How To Stop Being Codependent?

Codependency is sometimes better understood as ‘relationship addiction’.

This affects your behavioral and emotional patterns, preventing the individual from developing a healthy, mutually beneficial relationship. 

How To Stop Being Codependent?

Codependency originally described partners of people with addictions, as their unhealthy lifestyles allowed the person to continue with addictive behaviors. 

Now the term has broadened to cover people who continue with abusive, emotionally damaging, or one-sided relationships.

These connections don’t need to be romantic, as they can include family, career, or friend relationships too. 

Codependency can be damaging and frustrating, but fortunately, you can take some steps that can eventually help you stop being codependent. 

You’ll learn more about codependency in this post, including some of the signs, why it may occur, and how to stop being codependent. 

Recognizing Codependency

Codependent people tend to have good intentions.

They want to care for another who is finding life difficult, but their actions can become unhealthy and obsessive. 

Some of these signs are:

  • Wanting to be needed. Their efforts to save, rescue, or support their partner make the other person rely on them even more. Giving gives the codependent person gratification, provided that they are recognized for their actions.
  • Feeling imprisoned and becoming resentful. Their actions might backfire, but they might feel powerless, and incapable of breaking away from the connection or adapting their actions. 
  • The relationship breaks down as time continues. Instead of comfort and love, this process often involves anxious feelings, pity, and anger. 

Some people find that most of their relationships are codependent. These individuals look for romantic connections or friendships in which they are urged to act like a martyr.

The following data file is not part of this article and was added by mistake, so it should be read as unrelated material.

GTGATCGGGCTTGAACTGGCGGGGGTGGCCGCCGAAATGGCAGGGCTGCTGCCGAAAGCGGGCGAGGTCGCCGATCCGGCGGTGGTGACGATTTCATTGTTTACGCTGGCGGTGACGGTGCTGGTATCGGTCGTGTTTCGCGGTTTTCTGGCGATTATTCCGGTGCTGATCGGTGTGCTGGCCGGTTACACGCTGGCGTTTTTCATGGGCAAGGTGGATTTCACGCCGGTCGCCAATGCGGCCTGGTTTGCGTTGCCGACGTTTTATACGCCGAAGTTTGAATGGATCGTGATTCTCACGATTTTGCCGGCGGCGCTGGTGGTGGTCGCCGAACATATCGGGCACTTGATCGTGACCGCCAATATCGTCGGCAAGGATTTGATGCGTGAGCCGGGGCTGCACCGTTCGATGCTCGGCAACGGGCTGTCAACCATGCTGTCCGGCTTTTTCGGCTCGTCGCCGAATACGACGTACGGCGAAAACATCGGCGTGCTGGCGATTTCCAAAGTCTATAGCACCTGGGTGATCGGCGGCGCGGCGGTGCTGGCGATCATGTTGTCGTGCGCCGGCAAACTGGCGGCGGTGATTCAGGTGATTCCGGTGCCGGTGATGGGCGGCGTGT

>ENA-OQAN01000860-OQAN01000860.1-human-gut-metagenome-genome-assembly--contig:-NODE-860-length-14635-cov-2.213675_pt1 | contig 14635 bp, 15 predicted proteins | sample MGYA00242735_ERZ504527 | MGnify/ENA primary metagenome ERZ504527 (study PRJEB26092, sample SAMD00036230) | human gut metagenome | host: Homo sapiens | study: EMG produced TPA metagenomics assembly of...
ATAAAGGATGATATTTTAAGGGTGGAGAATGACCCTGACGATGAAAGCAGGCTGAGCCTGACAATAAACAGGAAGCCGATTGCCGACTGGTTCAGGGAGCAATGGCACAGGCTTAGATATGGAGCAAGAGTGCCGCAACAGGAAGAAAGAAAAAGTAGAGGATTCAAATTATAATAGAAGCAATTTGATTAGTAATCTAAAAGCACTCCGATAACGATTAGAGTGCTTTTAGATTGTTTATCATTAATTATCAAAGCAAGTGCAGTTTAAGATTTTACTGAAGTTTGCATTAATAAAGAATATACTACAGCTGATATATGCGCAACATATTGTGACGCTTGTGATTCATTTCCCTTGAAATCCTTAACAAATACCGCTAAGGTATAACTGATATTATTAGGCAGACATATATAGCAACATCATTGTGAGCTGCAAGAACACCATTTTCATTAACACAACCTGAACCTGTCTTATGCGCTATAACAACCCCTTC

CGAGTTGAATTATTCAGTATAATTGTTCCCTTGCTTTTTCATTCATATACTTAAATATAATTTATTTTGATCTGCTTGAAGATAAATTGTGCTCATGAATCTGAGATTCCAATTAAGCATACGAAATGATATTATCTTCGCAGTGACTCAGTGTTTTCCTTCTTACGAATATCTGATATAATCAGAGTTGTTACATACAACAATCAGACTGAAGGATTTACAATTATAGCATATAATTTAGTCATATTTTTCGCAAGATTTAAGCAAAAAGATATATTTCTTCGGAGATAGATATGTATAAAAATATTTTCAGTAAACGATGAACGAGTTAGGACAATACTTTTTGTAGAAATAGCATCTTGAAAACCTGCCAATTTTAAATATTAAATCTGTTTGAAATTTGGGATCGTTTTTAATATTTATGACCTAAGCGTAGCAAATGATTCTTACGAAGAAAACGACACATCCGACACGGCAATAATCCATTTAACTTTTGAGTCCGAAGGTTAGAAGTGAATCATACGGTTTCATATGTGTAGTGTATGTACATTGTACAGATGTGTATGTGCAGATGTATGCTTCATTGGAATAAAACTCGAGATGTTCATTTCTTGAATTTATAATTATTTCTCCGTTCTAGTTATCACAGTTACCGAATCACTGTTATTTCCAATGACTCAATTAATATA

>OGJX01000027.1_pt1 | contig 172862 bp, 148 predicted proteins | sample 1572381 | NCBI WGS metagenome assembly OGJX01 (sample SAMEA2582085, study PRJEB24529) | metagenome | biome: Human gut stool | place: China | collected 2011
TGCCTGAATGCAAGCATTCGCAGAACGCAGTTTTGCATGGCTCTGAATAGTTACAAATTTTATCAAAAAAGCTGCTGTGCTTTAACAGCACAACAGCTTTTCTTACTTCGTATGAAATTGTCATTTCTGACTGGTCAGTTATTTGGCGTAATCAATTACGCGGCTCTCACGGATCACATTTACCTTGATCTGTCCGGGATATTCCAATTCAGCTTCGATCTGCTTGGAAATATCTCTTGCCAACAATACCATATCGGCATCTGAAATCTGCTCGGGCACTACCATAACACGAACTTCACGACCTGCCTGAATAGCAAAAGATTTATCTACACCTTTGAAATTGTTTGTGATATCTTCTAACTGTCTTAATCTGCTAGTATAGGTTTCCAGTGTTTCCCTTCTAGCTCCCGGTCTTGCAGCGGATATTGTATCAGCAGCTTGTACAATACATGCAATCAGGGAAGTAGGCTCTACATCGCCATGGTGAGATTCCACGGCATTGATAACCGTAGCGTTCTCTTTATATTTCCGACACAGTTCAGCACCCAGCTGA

They may use all of their time and energy to look after the other, only losing sight of the things that they value. 

Why Does Codependency Happen?

How To Stop Being Codependent?

Codependency usually happens in dysfunctional families. Members may go through angry, painful, or frightening feelings that are ignored or disregarded.

Some of the elements that can lead to this dysfunction are:

  • Certain addictive behaviors, including alcohol, drugs, relationships, food, sex, work, gambling
  • Emotional, physical, or sexual abuse
  • Long-term mental or physical illnesses

If any problems happen inside the family, they are never dealt with. Codependent people will never draw attention to these issues.

Members will suppress their feelings and neglect their own needs to care for the person that is in need.

All of the strength, energy, and focus is placed on the person who is addicted, ill, or abusive.

The codependent person tends to forgo all of their requirements to look after the member that is struggling. 

As a result, they will go through emotional, social, and physical repercussions as they neglect their safety, welfare, and well-being. 

Spotting Codependent Relationships

Here are some questions you can ask yourself that can help you identify codependent actions. 

  • Do you feel obliged to help others?
  • Is it hard for you to ask for help?
  • Are you scared to let circumstances occur, or allow others to be who they are naturally?
  • Do you attempt to gain control over events or the way others act?
  • Do you ever feel embarrassed about who you are? 
  • Do you attempt to exert power over circumstances and others through blame, threats, manipulation, advice-giving, helplessness, constraint, or control?
  • Do you feel obliged to help others with their issues, like giving advice?